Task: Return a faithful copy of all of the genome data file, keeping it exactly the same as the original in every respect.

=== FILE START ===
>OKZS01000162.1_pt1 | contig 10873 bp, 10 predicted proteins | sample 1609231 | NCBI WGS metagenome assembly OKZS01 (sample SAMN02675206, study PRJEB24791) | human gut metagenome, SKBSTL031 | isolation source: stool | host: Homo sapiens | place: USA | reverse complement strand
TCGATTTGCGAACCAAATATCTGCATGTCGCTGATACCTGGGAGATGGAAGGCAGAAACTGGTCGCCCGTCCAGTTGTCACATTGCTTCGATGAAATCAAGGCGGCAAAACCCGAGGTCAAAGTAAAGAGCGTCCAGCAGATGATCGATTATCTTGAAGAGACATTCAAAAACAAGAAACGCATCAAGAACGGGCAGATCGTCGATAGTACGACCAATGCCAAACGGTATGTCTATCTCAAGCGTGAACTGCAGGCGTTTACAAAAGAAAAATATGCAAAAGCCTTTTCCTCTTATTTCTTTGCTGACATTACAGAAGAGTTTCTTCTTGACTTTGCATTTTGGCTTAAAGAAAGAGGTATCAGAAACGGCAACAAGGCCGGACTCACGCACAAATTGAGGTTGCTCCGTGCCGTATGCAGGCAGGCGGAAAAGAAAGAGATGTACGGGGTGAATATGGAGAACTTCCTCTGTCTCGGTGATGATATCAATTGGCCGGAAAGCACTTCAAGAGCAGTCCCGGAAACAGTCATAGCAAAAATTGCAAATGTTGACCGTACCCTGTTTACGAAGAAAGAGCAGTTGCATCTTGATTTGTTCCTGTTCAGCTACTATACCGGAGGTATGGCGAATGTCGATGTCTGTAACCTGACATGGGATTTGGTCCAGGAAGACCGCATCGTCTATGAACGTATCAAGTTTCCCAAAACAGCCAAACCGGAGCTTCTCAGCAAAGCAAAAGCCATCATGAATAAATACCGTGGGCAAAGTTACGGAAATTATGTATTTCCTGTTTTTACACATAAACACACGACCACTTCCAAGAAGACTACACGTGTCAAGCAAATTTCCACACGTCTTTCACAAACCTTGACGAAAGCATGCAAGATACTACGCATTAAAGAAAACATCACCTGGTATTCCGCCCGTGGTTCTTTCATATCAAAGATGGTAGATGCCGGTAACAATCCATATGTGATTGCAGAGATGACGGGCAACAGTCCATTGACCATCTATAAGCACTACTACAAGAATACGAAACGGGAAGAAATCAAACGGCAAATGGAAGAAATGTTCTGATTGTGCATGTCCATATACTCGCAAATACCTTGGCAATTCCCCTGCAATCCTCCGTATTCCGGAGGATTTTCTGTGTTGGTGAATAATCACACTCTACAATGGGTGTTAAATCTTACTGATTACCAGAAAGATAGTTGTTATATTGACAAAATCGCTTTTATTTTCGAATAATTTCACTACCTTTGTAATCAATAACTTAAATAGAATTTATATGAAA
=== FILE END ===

>OKZS01000162.1_pt1 | contig 10873 bp, 10 predicted proteins | sample 1609231 | NCBI WGS metagenome assembly OKZS01 (sample SAMN02675206, study PRJEB24791) | human gut metagenome, SKBSTL031 | isolation source: stool | host: Homo sapiens | place: USA | reverse complement strand
TCGATTTGCGAACCAAATATCTGCATGTCGCTGATACCTGGGAGATGGAAGGCAGAAACTGGTCGCCCGTCCAGTTGTCACATTGCTTCGATGAAATCAAGGCGGCAAAACCCGAGGTCAAAGTAAAGAGCGTCCAGCAGATGATCGATTATCTTGAAGAGACATTCAAAAACAAGAAACGCATCAAGAACGGGCAGATCGTCGATAGTACGACCAATGCCAAACGGTATGTCTATCTCAAGCGTGAACTGCAGGCGTTTACAAAAGAAAAATATGCAAAAGCCTTTTCCTCTTATTTCTTTGCTGACATTACAGAAGAGTTTCTTCTTGACTTTGCATTTTGGCTTAAAGAAAGAGGTATCAGAAACGGCAACAAGGCCGGACTCACGCACAAATTGAGGTTGCTCCGTGCCGTATGCAGGCAGGCGGAAAAGAAAGAGATGTACGGGGTGAATATGGAGAACTTCCTCTGTCTCGGTGATGATATCAATTGGCCGGAAAGCACTTCAAGAGCAGTCCCGGAAACAGTCATAGCAAAAATTGCAAATGTTGACCGTACCCTGTTTACGAAGAAAGAGCAGTTGCATCTTGATTTGTTCCTGTTCAGCTACTATACCGGAGGTATGGCGAATGTCGATGTCTGTAACCTGACATGGGATTTGGTCCAGGAAGACCGCATCGTCTATGAACGTATCAAGTTTCCCAAAACAGCCAAACCGGAGCTTCTCAGCAAAGCAAAAGCCATCATGAATAAATACCGTGGGCAAAGTTACGGAAATTATGTATTTCCTGTTTTTACACATAAACACACGACCACTTCCAAGAAGACTACACGTGTCAAGCAAATTTCCACACGTCTTTCACAAACCTTGACGAAAGCATGCAAGATACTACGCATTAAAGAAAACATCACCTGGTATTCCGCCCGTGGTTCTTTCATATCAAAGATGGTAGATGCCGGTAACAATCCATATGTGATTGCAGAGATGACGGGCAACAGTCCATTGACCATCTATAAGCACTACTACAAGAATACGAAACGGGAAGAAATCAAACGGCAAATGGAAGAAATGTTCTGATTGTGCATGTCCATATACTCGCAAATACCTTGGCAATTCCCCTGCAATCCTCCGTATTCCGGAGGATTTTCTGTGTTGGTGAATAATCACACTCTACAATGGGTGTTAAATCTTACTGATTACCAGAAAGATAGTTGTTATATTGACAAAATCGCTTTTATTTTCGAATAATTTCACTACCTTTGTAATCAATAACTTAAATAGAATTTATATGAAA